Thank you for your feedback. If this review is inappropriate, please let us know.
Sorry, we failed to record your vote. Please try again
57 of 57 people found the following review helpful By Peter Rowe on August 8, 2000
Format: Paperback
This project requires considerable time and patience but you *can* end up with a clock that really works. As previously mentioned I think the best strategy to to work about an hour or so each evening, it took me too months to complete the clock with extra hours on weekends. It works! The key is the gears. The main issue is the concentricity of the gear wheels -- in other words, their outer edge rotates a constant distance from the center. Get this wrong and the wheels will bind as they rotate against one another. Two problems: finding the center, and constructing the gear wheels consistently. The first gear you meet is the main drive wheel, it took me a week to construct. Put an axl in it and spin it to make sure it's concentric as you build. Make sure the inner mesh gears of the secondary gear (and others) are consistent (no teeth wider or narrower than others, trim them with a exacto knife if needed. Tip: they should be bent into an straight accordian shape before glue, this way you can see that all teetch are even. The main gear and secondary innner gear are most important -- up to the escapement. The later hand gears are no problem. Once complete you need to patch, trim, reposition axles, cut... Note that on the book cover the squished main gear teeth that the author adjusted to make the wheel concentric!
Comment Was this review helpful to you? Yes No Sending feedback...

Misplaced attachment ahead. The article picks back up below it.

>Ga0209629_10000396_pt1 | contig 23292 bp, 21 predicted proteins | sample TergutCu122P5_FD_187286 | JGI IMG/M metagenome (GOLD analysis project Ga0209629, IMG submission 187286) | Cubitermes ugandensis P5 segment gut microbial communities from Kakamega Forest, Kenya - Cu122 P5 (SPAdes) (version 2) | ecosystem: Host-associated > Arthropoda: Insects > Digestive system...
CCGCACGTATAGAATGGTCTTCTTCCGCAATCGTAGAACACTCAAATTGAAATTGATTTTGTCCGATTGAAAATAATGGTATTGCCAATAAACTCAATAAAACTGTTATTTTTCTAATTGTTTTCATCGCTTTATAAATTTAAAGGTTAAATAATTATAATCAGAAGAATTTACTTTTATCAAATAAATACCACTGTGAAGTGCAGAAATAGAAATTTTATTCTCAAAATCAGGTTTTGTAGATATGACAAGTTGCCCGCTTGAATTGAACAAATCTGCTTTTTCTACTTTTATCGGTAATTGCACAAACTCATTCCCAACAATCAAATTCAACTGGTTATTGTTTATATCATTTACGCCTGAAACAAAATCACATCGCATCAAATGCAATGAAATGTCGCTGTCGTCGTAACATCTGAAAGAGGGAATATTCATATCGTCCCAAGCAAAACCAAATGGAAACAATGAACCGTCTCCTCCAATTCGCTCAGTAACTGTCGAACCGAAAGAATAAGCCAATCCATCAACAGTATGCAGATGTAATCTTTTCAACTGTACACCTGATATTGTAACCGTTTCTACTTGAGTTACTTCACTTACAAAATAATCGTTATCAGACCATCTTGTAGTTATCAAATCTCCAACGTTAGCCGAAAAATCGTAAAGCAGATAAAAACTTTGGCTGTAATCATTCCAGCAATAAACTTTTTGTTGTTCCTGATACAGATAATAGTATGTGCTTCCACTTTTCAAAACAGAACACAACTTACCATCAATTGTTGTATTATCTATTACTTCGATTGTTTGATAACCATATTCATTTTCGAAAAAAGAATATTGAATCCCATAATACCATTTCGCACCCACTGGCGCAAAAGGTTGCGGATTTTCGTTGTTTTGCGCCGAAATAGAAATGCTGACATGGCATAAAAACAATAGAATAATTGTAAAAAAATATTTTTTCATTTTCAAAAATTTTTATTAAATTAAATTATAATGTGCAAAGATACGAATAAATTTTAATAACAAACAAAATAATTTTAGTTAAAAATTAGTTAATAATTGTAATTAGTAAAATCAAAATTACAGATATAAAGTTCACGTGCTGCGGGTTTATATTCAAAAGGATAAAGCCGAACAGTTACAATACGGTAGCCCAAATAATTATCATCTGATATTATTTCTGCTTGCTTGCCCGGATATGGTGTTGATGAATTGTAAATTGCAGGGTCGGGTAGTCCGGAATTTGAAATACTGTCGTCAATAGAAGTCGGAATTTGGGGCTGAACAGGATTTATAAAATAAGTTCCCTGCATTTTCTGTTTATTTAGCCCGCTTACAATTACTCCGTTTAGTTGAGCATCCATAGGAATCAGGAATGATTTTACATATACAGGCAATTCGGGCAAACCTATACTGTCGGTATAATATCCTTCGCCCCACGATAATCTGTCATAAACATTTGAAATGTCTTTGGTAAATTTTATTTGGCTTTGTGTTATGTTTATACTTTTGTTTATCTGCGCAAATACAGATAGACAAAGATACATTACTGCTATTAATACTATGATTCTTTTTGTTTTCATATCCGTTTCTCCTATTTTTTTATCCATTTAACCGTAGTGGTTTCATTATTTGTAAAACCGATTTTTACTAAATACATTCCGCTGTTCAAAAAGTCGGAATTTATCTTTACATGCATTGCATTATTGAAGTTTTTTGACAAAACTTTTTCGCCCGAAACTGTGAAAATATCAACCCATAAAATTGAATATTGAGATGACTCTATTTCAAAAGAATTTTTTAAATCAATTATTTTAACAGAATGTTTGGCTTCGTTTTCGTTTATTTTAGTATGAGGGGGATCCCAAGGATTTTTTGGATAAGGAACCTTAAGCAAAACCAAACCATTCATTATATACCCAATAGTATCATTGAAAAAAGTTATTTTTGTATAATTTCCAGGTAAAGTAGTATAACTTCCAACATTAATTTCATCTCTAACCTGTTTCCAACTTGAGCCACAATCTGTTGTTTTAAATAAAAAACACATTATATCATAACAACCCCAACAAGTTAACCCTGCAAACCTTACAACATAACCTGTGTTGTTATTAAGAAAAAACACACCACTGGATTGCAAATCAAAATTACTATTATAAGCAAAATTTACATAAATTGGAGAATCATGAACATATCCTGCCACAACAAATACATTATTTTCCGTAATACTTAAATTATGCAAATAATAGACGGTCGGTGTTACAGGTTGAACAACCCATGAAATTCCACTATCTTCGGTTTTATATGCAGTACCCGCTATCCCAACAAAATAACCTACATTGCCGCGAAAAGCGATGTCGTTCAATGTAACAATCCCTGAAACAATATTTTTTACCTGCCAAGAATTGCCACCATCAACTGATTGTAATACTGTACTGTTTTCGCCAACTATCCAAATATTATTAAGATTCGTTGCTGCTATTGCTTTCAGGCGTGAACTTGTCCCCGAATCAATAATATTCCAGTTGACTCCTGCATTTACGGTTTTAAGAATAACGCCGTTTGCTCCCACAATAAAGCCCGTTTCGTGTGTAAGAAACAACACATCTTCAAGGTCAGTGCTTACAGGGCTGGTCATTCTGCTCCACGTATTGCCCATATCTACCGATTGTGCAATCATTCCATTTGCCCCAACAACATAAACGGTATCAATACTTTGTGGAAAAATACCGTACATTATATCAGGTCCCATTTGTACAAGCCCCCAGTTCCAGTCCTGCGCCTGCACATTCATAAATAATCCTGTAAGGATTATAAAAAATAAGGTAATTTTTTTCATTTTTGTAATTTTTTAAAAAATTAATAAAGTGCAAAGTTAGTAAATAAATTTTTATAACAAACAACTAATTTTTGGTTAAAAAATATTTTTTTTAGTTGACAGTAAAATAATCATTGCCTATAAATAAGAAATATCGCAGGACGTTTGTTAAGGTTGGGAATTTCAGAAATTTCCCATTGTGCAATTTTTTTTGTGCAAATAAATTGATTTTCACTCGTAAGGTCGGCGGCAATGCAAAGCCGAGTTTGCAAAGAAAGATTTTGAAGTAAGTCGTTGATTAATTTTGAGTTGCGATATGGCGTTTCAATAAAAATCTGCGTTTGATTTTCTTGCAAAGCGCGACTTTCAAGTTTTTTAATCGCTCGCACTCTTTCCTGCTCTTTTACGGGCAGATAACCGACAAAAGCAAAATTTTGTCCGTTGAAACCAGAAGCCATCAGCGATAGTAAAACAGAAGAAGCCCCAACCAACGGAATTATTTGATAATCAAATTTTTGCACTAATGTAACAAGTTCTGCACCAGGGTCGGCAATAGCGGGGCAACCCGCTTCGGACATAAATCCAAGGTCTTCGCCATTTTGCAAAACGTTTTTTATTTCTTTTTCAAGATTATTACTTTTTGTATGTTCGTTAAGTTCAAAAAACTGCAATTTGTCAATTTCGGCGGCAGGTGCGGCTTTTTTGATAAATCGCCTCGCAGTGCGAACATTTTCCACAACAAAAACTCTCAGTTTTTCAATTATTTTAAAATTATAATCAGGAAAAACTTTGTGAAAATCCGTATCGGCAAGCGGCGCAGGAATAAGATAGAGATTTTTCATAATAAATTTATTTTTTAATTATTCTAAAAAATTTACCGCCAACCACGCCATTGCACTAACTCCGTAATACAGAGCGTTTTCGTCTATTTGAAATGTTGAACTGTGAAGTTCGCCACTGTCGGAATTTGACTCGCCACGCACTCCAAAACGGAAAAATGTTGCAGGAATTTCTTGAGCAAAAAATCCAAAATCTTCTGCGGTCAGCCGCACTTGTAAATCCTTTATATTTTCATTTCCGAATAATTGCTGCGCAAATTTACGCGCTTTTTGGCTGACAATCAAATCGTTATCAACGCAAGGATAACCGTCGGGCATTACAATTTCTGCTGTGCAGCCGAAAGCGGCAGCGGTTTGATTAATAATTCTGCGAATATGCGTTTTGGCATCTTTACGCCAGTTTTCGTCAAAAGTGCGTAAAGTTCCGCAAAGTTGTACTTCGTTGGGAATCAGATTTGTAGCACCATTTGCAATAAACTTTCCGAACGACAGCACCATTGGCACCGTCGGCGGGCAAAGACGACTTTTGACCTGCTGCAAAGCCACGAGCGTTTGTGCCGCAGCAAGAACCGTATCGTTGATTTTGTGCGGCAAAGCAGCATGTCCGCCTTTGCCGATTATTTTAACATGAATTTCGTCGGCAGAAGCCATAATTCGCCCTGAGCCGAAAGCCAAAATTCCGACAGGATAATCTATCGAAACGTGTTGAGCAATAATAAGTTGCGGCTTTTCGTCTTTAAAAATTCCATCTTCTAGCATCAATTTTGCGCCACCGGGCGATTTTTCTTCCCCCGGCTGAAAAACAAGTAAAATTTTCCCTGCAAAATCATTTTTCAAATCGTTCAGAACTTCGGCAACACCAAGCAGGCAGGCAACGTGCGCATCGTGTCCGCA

Thank you for your feedback. If this review is inappropriate, please let us know.
Sorry, we failed to record your vote. Please try again
49 of 51 people found the following review helpful By William T. Lockman Jr. (lockman@aepnet.com) on October 14, 1999
Format: Paperback
As the author claimed, you cut the book into about 160 peices then glue and assemble them into a working clock. I just finished making my clock. It didn't work. The pinions and gears just didn't mesh right. There must be tricks to get the precision of alignment necessary for the clock to run, but the author revealed none of them. Lining things up by eye, and being very careful just isn't enough. I was surprised to read other reviews where the clocks worked. Even so, I was amazed at the engineering of these paper parts, and am considering ordering a couple more books from which to re make parts (the author recommends this from the start). At the very least, reading this book, and making the clock from it, will leave one with a very good understanding of how such clocks work, but not necessarily an understanding of how to make clocks that work.
Comment Was this review helpful to you? Yes No Sending feedback...
Thank you for your feedback. If this review is inappropriate, please let us know.
Sorry, we failed to record your vote. Please try again
41 of 42 people found the following review helpful By Patrick on April 12, 2008
Format: Paperback
Length: 0:44 Mins
Here is how the finished product looks like. Cool, isn' it?